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The Incumbent: Chapter 2

It's an intricate web of murder plots, government conspiracies and rampant tanning. Oh, and the future of the entire nation.
Written by Phil Dobbie, Contributor

ZDNet Australia is proud to bring you a serialised version of Phil Dobbie's novel The Incumbent. A new chapter will be published here as part of his blog each week on Tuesday. You can also buy the entire book by clicking here.

Ian Zorblestein was an obese, white South African with a particularly loud voice, even for a South African. And let's be honest, they do talk louder than anyone else — even Americans. And, of course, those who talk loudly rarely pay as much attention to listening. This was certainly the case with Zorblestein, who made a habit of never listening to anyone. The reason was partially, but not entirely, because he was deaf. This fact had gone unnoticed by everyone, himself included, for many years. The truth is, Zorblestein was so concerned with what he had to say that it never occurred to him to listen to anyone else and, hence, he never realised he couldn't hear. He wasn't even aware of deafness as a concept.

Fortunately for Zorblestein he was employed in an occupation where he wasn't required to listen to anyone. He was the Chief Financial Officer (CFO) for VastTel. It was a big company, with a vast customer base and Zorblestein was paid, like all CFOs, a vulgar amount of money to keep the books up to date and report periodically to the board.

Occasionally in meetings a board member might raise a question, which would be met with a stony silence, but generally the board was so keen for Zorblestein to leave the room they rarely asked anything, and so his deafness went unnoticed.

Zorblestein's enormous salary, listed in the government's top 20 contributors to gross domestic product, was possible because he kept the spreadsheet of what everyone in the company was paid. He wasn't deliberately and surreptitiously adding incremental amounts to his salary line; there was an accidental error in a formula that inflated his take-home pay by multiplying his hourly rate by the date, rather than the number of hours in a day. For example, his $160 per hour salary was multiplied by 241,010 on the 24th October 2010, instead of by seven and a half. The difference was enormous, particularly towards the end of the month.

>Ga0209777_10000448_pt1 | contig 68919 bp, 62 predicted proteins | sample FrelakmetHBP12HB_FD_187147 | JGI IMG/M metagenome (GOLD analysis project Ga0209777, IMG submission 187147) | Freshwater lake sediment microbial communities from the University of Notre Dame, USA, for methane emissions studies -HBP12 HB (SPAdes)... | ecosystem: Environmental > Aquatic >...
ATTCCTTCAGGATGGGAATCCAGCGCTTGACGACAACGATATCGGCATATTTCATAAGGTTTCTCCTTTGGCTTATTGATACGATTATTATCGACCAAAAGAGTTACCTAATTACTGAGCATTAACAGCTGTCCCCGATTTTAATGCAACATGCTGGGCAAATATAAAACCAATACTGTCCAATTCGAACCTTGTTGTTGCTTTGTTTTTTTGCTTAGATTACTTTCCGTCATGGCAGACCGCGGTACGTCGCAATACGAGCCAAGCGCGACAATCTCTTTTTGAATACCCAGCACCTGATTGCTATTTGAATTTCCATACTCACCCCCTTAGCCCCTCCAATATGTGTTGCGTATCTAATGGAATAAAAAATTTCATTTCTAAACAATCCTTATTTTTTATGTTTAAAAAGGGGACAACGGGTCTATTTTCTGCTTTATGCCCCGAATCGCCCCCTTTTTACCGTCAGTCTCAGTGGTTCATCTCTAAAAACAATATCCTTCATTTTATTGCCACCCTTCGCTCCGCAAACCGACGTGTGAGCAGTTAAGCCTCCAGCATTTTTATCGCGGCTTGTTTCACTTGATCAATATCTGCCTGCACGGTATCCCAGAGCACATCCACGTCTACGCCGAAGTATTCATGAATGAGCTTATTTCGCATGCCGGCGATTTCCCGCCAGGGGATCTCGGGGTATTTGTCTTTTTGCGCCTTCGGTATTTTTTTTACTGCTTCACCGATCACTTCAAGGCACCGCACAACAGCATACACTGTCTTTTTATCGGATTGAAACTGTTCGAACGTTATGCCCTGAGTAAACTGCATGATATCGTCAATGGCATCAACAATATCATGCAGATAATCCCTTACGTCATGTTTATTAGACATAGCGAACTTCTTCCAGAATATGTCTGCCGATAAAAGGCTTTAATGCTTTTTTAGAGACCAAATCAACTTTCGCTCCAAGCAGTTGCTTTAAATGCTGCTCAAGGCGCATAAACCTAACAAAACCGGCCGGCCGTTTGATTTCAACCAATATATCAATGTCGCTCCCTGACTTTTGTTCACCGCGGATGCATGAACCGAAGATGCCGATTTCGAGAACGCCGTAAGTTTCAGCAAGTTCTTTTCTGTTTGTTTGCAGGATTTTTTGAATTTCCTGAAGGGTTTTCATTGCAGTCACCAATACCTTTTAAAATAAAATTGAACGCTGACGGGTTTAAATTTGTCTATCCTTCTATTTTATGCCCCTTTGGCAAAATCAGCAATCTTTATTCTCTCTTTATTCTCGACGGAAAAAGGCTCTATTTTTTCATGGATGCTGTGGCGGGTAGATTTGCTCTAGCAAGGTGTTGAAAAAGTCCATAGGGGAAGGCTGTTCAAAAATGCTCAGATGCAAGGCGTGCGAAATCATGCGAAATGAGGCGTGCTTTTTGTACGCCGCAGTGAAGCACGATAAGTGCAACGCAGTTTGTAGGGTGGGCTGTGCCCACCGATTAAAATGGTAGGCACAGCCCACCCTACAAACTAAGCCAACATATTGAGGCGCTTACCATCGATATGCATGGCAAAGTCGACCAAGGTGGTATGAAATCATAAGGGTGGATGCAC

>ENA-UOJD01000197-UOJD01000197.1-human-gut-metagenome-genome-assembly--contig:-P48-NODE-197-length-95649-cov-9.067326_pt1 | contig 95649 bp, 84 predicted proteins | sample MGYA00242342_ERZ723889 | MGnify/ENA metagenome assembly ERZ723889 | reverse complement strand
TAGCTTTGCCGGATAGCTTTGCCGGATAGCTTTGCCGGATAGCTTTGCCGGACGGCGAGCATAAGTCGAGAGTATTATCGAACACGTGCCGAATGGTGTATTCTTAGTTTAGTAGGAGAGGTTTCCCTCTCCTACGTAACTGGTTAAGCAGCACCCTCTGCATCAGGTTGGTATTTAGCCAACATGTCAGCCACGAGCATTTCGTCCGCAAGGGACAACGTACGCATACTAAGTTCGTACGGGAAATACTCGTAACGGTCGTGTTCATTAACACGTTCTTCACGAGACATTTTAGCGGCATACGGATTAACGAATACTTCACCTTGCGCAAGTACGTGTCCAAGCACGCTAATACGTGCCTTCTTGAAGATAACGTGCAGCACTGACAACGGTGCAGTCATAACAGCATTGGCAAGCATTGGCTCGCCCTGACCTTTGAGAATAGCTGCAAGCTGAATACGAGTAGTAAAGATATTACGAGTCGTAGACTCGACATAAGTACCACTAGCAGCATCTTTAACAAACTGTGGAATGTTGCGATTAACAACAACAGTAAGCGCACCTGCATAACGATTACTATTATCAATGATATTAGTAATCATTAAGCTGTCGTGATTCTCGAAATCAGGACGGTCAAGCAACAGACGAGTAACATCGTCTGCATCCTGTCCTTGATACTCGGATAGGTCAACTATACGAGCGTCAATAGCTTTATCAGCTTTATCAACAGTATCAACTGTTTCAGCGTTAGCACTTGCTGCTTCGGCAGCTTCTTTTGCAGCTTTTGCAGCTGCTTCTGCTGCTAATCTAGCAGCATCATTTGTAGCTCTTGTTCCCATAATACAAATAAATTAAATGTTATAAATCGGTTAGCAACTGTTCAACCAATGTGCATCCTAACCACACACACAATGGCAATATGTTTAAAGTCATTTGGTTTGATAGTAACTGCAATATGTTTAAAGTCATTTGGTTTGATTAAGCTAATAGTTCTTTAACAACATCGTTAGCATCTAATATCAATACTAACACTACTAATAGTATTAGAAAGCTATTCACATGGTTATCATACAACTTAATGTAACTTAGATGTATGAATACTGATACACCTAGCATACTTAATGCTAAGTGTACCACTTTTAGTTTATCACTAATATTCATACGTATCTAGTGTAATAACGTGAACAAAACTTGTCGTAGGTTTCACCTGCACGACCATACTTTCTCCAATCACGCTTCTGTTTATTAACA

Zorblestein was aware that something was not quite right. And he did sometimes question the ethics of an income that enabled him to buy a South Pacific hotel when he went on holiday, rather than just book a room for a week or two, but this moral dilemma never lasted more than a few minutes. It could normally be resolved with a substantial lunch, during which he would abuse the wait staff and ignore disapproving glances from fellow diners, who wondered how he seemed to be so blissfully unaware that he was regularly, and loudly, passing wind. Often the absence of one sense, like hearing, increases the efficiency of another, like the sense of smell. In Zorblestein's case, that hadn't happened; whatever resources in his brain that would have been allocated to listening, had clearly been redeployed to making his voice louder, and nothing else.

Zorblestein's rapidly inflating salary had gone unnoticed by others at VastTel because no one had sought to check his figures, primarily because that would involve sitting down and spending time with him. That was something everyone tried to avoid at all cost, particularly over lunch.

On that warm April morning, an hour and a half after Sydney Musson had received his extraordinarily large phone bill, the VastTel board was well into its monthly meeting and Zorblestein had presented his financial summary.

'The one significant trend,' he bellowed, uncomfortably loud, 'is the decline in fixed line revenues.'

In English, that meant people were spending less money calling on their home phone and more money on their mobile. Although they could be using all phones less, simply because they were running out of things to talk about.

Mobile phones did, of course, add a touch of glamour to the telecommunications industry. They came in funky designs, with all sorts of nifty features and plug-in devices. It was a long way from the old plug-in-the-wall-style phones of the past. Mobility changed the playing field, and this new technology was something VastTel was uncomfortable with. It didn't do new technology very well. It hated progress and it had dominated the market for decades precisely to stop this sort of thing happening.